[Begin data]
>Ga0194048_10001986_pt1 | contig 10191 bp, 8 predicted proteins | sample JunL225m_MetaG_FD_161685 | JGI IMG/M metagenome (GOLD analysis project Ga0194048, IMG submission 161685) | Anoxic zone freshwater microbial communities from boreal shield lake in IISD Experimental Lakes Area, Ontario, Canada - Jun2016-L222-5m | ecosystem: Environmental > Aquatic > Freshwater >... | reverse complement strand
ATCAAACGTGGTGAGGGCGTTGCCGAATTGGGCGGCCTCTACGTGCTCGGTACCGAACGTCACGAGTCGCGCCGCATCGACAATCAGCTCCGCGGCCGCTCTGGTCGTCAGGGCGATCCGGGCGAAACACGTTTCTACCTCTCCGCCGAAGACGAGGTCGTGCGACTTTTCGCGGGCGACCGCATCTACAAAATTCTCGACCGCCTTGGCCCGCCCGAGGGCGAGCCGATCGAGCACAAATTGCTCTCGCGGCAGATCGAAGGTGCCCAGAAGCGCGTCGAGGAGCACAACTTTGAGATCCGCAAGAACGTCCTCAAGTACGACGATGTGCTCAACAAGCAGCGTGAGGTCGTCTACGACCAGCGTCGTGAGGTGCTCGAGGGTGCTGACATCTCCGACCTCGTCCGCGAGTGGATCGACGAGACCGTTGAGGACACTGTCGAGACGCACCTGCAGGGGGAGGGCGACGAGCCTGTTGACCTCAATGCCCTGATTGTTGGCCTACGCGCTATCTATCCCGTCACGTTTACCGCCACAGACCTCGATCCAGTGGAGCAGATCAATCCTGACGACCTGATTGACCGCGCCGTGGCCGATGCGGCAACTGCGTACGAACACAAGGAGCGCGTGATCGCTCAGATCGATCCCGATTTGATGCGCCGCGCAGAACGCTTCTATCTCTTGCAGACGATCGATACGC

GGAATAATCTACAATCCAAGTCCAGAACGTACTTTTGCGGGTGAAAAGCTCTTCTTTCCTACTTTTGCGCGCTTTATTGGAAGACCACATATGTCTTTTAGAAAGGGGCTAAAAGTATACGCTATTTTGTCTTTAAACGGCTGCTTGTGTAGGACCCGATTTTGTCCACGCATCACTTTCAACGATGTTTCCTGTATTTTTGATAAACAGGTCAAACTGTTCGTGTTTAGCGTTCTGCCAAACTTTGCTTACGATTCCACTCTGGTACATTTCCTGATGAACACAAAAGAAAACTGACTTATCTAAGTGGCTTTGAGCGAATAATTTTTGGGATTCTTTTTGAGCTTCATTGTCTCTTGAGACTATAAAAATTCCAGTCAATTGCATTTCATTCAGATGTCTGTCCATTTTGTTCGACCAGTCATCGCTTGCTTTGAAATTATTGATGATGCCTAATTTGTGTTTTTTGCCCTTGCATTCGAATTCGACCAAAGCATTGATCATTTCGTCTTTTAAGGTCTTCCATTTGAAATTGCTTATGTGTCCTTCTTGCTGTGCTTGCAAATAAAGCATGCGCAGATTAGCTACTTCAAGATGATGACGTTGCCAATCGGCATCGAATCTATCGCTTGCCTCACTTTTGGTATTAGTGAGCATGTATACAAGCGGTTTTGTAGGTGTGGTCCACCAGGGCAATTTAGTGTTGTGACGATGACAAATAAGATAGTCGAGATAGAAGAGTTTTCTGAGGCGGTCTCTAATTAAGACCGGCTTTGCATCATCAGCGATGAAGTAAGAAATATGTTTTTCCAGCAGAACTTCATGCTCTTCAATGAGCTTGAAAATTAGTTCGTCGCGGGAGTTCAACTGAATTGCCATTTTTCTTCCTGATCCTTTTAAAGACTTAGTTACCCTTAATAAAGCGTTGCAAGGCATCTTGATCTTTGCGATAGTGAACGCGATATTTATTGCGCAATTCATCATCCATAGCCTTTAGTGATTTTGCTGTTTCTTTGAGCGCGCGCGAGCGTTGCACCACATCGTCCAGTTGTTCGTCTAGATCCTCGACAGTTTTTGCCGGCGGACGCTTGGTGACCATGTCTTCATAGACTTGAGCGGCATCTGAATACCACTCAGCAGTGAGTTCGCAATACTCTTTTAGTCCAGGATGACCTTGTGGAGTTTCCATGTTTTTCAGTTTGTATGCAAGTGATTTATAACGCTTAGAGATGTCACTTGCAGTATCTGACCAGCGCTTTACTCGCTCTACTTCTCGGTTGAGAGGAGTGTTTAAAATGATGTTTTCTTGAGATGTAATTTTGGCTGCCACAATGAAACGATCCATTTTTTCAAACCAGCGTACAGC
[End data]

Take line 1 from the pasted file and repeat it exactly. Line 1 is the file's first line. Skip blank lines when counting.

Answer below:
>Ga0194048_10001986_pt1 | contig 10191 bp, 8 predicted proteins | sample JunL225m_MetaG_FD_161685 | JGI IMG/M metagenome (GOLD analysis project Ga0194048, IMG submission 161685) | Anoxic zone freshwater microbial communities from boreal shield lake in IISD Experimental Lakes Area, Ontario, Canada - Jun2016-L222-5m | ecosystem: Environmental > Aquatic > Freshwater >... | reverse complement strand